ph.d., SLP (Australia)
Published on October 17, 2016
Pleased to post an interview with Dr. Anne Vertigan, a prominent Australian Speech-Language Pathologist who has completed important work on chronic cough and paradoxical vocal fold motion (PVFM). She has recently published a groundbreaking book on diagnosis and treatment of these debilitating disorders.
TVF: Where do you currently practice/teach?
AV: John Hunter Hospital in Newcastle Australia.
TVF: Where did you complete your medical training?
AV: Latrobe University in Melbourne.
TVF: How/why did you come to choose medical Speech-Language Pathology?
AV: I was always interested in the helping professions. I became interested in behaviour modification in my teenage years and wanted a job where I could combine teaching and medical work.
TVF: What comes to your mind as one of the most pressing issues in contemporary laryngeal disorders?
AV: It would be helpful to know more about the role of the larynx in laryngeal hypersensitivity disorders such as chronic cough and paradoxical vocal fold movement. While it is an international issue it is more significant in countries with less ready access to ENT assessment.
TVF: Most people not involved in medical field do not know that Speech-Language Pathologists provide treatment for chronic coughing and PVFM with no known cause. How did this come about as a sub-specialty for SLPs?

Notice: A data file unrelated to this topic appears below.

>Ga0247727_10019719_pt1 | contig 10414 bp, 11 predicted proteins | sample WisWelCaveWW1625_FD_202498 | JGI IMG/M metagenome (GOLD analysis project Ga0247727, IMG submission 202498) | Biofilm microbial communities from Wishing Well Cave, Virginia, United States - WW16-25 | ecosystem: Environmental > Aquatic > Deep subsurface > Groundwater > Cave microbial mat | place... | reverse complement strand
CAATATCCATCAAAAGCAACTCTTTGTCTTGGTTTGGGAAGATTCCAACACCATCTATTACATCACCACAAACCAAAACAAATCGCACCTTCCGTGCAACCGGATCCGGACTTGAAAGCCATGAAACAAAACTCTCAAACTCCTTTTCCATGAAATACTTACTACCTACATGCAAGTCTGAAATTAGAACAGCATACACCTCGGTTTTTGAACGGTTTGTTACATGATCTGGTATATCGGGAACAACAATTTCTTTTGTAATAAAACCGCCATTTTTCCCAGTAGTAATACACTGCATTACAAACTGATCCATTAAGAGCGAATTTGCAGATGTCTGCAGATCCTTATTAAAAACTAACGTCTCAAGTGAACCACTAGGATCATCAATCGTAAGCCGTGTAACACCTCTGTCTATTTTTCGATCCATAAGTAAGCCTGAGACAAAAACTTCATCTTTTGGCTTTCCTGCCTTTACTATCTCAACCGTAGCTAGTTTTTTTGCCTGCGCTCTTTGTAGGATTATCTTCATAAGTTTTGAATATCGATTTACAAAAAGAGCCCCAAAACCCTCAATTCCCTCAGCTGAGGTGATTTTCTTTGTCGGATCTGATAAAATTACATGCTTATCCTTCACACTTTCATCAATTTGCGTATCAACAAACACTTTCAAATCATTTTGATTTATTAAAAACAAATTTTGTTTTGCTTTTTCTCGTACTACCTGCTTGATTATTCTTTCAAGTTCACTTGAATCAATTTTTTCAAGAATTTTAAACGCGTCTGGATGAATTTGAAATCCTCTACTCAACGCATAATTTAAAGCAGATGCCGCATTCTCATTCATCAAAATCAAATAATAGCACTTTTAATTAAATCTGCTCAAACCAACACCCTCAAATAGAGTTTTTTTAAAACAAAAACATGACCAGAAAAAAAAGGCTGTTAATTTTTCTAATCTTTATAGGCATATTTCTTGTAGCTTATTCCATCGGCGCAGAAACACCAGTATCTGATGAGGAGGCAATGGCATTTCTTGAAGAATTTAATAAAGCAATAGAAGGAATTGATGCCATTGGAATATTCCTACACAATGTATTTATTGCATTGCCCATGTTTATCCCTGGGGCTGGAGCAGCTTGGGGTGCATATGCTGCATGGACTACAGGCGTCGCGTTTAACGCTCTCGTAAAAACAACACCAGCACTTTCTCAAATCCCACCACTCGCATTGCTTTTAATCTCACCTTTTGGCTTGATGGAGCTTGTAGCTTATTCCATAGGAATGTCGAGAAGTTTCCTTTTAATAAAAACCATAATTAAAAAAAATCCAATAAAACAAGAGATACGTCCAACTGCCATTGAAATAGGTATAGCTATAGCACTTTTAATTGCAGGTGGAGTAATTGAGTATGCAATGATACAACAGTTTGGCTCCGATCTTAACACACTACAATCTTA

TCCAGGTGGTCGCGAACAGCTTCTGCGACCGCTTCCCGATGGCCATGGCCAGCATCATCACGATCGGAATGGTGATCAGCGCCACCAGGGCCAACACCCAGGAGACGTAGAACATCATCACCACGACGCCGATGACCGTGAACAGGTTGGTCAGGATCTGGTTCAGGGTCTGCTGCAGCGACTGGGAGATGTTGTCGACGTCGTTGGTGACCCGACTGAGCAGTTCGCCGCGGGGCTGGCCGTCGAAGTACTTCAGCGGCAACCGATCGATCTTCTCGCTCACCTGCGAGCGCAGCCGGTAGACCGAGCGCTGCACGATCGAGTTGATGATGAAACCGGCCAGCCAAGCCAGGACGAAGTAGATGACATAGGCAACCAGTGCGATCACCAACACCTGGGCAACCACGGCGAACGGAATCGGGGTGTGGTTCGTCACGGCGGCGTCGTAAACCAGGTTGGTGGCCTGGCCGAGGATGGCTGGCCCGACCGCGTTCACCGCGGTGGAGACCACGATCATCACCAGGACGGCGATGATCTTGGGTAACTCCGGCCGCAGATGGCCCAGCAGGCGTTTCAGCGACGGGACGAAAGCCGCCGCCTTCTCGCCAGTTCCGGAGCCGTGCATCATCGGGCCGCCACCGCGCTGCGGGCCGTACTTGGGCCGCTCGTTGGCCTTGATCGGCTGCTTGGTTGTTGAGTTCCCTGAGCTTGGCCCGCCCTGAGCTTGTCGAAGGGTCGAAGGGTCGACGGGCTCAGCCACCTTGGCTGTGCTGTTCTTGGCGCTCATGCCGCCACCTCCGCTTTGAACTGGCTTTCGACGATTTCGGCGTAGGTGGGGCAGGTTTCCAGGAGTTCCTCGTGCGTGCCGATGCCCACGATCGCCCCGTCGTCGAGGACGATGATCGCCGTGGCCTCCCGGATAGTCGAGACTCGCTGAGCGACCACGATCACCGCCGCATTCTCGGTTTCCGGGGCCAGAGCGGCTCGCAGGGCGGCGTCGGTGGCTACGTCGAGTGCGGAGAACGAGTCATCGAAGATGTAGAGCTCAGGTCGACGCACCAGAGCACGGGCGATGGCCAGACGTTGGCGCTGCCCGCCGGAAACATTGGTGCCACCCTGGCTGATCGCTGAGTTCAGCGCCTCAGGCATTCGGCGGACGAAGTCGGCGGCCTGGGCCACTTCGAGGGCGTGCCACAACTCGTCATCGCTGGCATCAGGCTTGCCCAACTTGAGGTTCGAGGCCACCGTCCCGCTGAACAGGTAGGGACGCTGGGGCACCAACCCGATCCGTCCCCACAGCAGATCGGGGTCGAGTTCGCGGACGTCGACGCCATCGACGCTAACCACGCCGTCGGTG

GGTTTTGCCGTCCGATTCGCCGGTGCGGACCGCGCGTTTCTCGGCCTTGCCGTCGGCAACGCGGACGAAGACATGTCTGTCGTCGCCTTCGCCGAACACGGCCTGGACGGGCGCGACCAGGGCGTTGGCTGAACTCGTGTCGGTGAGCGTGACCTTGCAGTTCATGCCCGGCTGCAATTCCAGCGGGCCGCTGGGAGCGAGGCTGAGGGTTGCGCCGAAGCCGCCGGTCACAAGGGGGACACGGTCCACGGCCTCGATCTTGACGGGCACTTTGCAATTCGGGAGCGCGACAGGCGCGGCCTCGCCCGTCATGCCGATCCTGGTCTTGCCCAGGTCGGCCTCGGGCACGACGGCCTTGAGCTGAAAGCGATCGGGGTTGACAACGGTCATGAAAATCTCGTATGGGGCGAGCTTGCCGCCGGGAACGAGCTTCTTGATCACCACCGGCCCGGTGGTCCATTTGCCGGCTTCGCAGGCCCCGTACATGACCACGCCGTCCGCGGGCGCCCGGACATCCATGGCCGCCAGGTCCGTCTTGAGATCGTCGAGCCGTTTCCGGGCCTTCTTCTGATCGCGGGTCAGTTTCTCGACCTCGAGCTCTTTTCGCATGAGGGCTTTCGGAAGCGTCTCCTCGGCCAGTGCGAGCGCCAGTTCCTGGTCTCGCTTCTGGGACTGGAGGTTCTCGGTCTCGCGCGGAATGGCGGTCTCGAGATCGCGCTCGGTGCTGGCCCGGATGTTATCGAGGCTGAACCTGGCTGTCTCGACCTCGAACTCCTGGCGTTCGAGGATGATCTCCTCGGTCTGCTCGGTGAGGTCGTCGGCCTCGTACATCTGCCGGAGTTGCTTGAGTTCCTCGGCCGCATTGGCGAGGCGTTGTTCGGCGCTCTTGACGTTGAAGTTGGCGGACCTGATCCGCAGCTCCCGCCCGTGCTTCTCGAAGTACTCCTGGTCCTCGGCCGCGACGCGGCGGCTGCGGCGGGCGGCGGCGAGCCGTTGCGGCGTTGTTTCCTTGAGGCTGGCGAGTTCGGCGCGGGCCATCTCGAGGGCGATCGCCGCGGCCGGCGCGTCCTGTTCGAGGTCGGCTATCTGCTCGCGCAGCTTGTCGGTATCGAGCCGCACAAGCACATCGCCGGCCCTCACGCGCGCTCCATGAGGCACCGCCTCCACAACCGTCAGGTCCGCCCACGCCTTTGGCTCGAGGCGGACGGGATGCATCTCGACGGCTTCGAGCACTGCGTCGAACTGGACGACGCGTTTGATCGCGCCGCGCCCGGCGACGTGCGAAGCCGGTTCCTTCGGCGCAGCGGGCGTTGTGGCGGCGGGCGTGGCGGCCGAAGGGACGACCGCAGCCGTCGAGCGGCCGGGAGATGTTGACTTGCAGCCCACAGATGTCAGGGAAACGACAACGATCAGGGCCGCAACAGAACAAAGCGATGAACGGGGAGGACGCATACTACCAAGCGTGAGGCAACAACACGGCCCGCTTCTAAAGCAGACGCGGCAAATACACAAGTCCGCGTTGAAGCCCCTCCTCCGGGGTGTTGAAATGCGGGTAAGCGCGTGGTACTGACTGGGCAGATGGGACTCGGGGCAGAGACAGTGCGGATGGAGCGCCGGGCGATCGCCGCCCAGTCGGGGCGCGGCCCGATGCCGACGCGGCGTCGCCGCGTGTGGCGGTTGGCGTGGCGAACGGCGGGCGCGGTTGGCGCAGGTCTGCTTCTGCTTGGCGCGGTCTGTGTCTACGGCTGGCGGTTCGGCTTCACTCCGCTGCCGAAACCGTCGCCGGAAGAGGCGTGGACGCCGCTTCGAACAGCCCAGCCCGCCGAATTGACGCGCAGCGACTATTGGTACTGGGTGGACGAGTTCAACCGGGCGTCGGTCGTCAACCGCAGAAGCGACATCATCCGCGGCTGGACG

AV: The initial studies e.g. those by Dr Florence Blager, used techniques adapted from the treatment of hyperfunctional voice disorders for the treatment of cough and PVFM. Subsequent studies built on this early research and demonstrated effective results.
TVF: What is your research interest?
AV: I am interested in the role of laryngeal imaging in patients with chronic cough and PVFM and also the characterisation of laryngeal disorders in asthma.
TVF: How do you hope your research will be applied in the clinical field?
AV: I hope this research will provide more evidence to support speech-language pathologists in their treatment of patients with laryngeal hypersensitivity disorders. I also hope it will guide who should be referred for speech-language pathology intervention and who is not an ideal candidate.
TVF: What is the best way for the general public to understand laryngeal hypersensitivity and laryngeal hyperresponsiveness (LHR)?
AV: It can be helpful for patients to understand that their sensation is not always reality. For example the perception of the urge to cough does not necessarily mean that a cough is needed or helpful. We aim to teach our patients that their cough and breath holding etc can be a response to an external trigger but that it is possible to learn to control their responses. We aim to help patients internalise their responses to external triggers rather than view them as something uncontrollable that is happening to them.
TVF: You have recently authored a very important book. Thank you very much as it will help so many people. Can you tell us about this new book?